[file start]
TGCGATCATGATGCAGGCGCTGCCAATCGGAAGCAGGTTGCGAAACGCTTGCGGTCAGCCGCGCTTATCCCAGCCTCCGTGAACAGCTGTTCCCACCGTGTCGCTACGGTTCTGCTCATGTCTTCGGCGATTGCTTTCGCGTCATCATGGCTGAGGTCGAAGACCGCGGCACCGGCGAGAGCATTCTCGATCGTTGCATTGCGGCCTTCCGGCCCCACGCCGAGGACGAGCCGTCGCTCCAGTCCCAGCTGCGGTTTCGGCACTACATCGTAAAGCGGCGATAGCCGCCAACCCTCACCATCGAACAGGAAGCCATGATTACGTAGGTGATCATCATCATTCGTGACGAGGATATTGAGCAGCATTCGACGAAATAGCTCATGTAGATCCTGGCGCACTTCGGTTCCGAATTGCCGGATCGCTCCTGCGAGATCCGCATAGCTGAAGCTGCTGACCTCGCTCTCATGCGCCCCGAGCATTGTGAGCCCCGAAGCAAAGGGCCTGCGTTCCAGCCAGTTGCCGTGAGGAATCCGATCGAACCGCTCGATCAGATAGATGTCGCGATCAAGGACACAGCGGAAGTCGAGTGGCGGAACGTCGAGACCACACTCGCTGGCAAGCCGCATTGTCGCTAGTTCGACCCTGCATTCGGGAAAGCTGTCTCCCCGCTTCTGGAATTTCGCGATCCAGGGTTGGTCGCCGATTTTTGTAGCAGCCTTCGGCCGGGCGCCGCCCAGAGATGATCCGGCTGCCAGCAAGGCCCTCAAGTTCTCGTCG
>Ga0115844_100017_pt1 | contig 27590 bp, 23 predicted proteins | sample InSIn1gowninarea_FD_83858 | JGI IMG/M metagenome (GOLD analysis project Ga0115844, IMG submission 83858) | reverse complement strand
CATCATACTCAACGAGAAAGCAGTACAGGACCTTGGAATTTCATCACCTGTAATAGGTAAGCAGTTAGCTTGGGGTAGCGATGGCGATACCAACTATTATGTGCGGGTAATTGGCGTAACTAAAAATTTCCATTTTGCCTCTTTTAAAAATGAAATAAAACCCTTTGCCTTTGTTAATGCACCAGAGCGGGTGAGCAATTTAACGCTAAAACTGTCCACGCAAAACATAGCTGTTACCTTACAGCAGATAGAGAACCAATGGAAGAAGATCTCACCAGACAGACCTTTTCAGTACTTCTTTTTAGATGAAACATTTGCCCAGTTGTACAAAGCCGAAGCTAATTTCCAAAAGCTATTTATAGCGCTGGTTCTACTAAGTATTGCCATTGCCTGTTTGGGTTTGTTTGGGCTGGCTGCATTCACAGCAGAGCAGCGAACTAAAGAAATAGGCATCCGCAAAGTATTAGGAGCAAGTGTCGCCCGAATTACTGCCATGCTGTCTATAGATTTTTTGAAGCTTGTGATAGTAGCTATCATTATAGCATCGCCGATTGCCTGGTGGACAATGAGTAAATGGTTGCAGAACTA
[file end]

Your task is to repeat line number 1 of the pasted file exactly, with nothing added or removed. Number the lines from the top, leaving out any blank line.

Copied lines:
TGCGATCATGATGCAGGCGCTGCCAATCGGAAGCAGGTTGCGAAACGCTTGCGGTCAGCCGCGCTTATCCCAGCCTCCGTGAACAGCTGTTCCCACCGTGTCGCTACGGTTCTGCTCATGTCTTCGGCGATTGCTTTCGCGTCATCATGGCTGAGGTCGAAGACCGCGGCACCGGCGAGAGCATTCTCGATCGTTGCATTGCGGCCTTCCGGCCCCACGCCGAGGACGAGCCGTCGCTCCAGTCCCAGCTGCGGTTTCGGCACTACATCGTAAAGCGGCGATAGCCGCCAACCCTCACCATCGAACAGGAAGCCATGATTACGTAGGTGATCATCATCATTCGTGACGAGGATATTGAGCAGCATTCGACGAAATAGCTCATGTAGATCCTGGCGCACTTCGGTTCCGAATTGCCGGATCGCTCCTGCGAGATCCGCATAGCTGAAGCTGCTGACCTCGCTCTCATGCGCCCCGAGCATTGTGAGCCCCGAAGCAAAGGGCCTGCGTTCCAGCCAGTTGCCGTGAGGAATCCGATCGAACCGCTCGATCAGATAGATGTCGCGATCAAGGACACAGCGGAAGTCGAGTGGCGGAACGTCGAGACCACACTCGCTGGCAAGCCGCATTGTCGCTAGTTCGACCCTGCATTCGGGAAAGCTGTCTCCCCGCTTCTGGAATTTCGCGATCCAGGGTTGGTCGCCGATTTTTGTAGCAGCCTTCGGCCGGGCGCCGCCCAGAGATGATCCGGCTGCCAGCAAGGCCCTCAAGTTCTCGTCG